Simon Ateba is Chief White House Correspondent for Today News Africa. Simon covers the U.S. government, the International Monetary Fund, the World Bank and other financial and international institutions in Washington D.C. He can be reached on [email protected]
The United States and the European Union on Tuesday called for the perpetrators of human rights violations in Ethiopia‘s Tigray region to be brought to justice, and for “foreign forces” to withdraw.
The U.S. and the EU also shared “deep concerns” about the growing political and ethnic polarization throughout Ethiopia that threatens the country’s sovereignty and territorial integrity.
“We condemn ongoing atrocities, including widespread sexual violence, and we welcome the ongoing OHCHR investigations and call for full accountability for reported human rights violations in Tigray and for the perpetrators to be brought to justice,” read a joint statement released at the end of the U.S.-EU summit in Brussels, Belgium, on Tuesday. “We also call for the withdrawal of foreign forces, and unimpeded humanitarian access.”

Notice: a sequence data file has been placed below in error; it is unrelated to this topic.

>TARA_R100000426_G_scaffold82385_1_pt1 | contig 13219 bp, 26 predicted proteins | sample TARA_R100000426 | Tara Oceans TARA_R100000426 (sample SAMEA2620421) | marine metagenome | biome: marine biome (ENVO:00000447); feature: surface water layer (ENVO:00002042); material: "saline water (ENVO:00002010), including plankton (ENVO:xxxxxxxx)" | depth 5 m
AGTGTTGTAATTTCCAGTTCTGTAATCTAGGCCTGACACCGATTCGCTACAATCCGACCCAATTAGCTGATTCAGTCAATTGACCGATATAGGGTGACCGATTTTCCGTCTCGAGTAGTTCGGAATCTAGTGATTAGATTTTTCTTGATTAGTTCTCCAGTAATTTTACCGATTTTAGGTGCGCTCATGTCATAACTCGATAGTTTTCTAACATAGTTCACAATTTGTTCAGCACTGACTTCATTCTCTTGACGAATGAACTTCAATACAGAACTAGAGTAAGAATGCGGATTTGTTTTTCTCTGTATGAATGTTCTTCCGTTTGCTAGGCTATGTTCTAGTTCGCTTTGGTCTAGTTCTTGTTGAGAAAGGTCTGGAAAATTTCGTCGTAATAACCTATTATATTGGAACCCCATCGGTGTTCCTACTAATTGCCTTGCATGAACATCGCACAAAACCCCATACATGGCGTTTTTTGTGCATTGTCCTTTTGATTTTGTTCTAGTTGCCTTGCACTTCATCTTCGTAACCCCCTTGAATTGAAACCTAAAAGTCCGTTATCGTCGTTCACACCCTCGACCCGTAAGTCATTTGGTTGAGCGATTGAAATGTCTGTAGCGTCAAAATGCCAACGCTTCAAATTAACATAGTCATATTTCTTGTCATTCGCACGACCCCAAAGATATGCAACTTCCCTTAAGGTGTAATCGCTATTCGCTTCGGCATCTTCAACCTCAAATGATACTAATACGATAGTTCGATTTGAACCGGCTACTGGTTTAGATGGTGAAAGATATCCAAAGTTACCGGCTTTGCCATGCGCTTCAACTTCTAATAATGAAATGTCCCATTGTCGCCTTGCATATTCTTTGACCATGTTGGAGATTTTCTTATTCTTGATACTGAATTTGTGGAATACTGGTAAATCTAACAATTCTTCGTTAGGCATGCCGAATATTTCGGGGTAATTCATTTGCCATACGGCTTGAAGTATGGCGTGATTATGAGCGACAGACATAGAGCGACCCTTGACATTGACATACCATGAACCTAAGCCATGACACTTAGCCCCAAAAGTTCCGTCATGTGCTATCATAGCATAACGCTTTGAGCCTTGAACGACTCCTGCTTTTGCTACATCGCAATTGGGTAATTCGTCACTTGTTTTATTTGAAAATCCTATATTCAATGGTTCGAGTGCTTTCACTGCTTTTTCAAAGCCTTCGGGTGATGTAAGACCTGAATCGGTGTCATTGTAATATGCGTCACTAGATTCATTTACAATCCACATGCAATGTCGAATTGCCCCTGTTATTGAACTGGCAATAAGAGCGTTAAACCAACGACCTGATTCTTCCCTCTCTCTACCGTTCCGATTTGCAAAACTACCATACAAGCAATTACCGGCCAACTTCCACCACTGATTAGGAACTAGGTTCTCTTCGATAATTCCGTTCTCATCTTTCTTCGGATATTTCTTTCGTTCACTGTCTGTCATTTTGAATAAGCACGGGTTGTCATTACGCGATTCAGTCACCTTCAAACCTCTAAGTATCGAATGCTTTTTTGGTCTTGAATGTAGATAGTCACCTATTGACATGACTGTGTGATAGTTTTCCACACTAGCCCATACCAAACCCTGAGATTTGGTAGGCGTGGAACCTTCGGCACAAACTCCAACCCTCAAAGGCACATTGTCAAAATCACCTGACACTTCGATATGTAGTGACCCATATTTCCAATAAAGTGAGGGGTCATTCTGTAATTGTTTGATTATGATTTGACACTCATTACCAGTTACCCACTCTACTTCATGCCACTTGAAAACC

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More broadly, the U.S. and the EU described the political, human rights, security, and humanitarian situation in Ethiopia, Somalia, and the Sahel countries as being of “grave concern,” adding that they are committed to “peace and sustainable development in Africa.”
The United States and the European Union also called for an equitable access to safe and effective vaccines, as well as for financial support towards a sustainable recovery in Africa amid the coronavirus devastation.
“Following the Summit on financing African economies, we plan to act together with our African partners to ensure equitable access to safe and effective vaccines, and to provide financial support towards a sustainable recovery. We are determined to significantly amplify, on a voluntary basis, the impact of the proposed general allocation of Special Drawing Rights by the IMF for Africa,” they said.
The leaders of the European Union and the United States met in Brussels to renew their Transatlantic partnership, set a Joint Transatlantic Agenda for the post-pandemic era, and commit to regular dialogue to take stock of progress.